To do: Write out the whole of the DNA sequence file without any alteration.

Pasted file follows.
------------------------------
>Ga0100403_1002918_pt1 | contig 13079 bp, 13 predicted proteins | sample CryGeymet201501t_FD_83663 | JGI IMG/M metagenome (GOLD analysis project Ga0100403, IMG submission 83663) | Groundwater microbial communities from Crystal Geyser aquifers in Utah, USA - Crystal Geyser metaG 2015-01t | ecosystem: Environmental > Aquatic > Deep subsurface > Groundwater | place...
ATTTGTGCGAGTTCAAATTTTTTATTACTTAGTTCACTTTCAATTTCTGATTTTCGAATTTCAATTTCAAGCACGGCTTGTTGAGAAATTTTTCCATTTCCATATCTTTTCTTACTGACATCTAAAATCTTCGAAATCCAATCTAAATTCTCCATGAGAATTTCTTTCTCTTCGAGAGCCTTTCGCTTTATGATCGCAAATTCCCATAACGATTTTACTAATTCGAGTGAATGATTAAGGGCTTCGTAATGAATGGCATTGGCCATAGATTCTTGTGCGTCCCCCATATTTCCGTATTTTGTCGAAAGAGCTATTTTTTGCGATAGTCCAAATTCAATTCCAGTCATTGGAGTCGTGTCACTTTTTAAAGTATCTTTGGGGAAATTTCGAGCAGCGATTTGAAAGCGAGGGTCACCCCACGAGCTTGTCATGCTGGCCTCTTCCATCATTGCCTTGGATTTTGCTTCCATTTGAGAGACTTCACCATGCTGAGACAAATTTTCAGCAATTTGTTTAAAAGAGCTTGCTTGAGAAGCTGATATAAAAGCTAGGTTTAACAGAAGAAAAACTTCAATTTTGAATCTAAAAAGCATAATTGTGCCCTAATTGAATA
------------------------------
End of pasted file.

>Ga0100403_1002918_pt1 | contig 13079 bp, 13 predicted proteins | sample CryGeymet201501t_FD_83663 | JGI IMG/M metagenome (GOLD analysis project Ga0100403, IMG submission 83663) | Groundwater microbial communities from Crystal Geyser aquifers in Utah, USA - Crystal Geyser metaG 2015-01t | ecosystem: Environmental > Aquatic > Deep subsurface > Groundwater | place...
ATTTGTGCGAGTTCAAATTTTTTATTACTTAGTTCACTTTCAATTTCTGATTTTCGAATTTCAATTTCAAGCACGGCTTGTTGAGAAATTTTTCCATTTCCATATCTTTTCTTACTGACATCTAAAATCTTCGAAATCCAATCTAAATTCTCCATGAGAATTTCTTTCTCTTCGAGAGCCTTTCGCTTTATGATCGCAAATTCCCATAACGATTTTACTAATTCGAGTGAATGATTAAGGGCTTCGTAATGAATGGCATTGGCCATAGATTCTTGTGCGTCCCCCATATTTCCGTATTTTGTCGAAAGAGCTATTTTTTGCGATAGTCCAAATTCAATTCCAGTCATTGGAGTCGTGTCACTTTTTAAAGTATCTTTGGGGAAATTTCGAGCAGCGATTTGAAAGCGAGGGTCACCCCACGAGCTTGTCATGCTGGCCTCTTCCATCATTGCCTTGGATTTTGCTTCCATTTGAGAGACTTCACCATGCTGAGACAAATTTTCAGCAATTTGTTTAAAAGAGCTTGCTTGAGAAGCTGATATAAAAGCTAGGTTTAACAGAAGAAAAACTTCAATTTTGAATCTAAAAAGCATAATTGTGCCCTAATTGAATA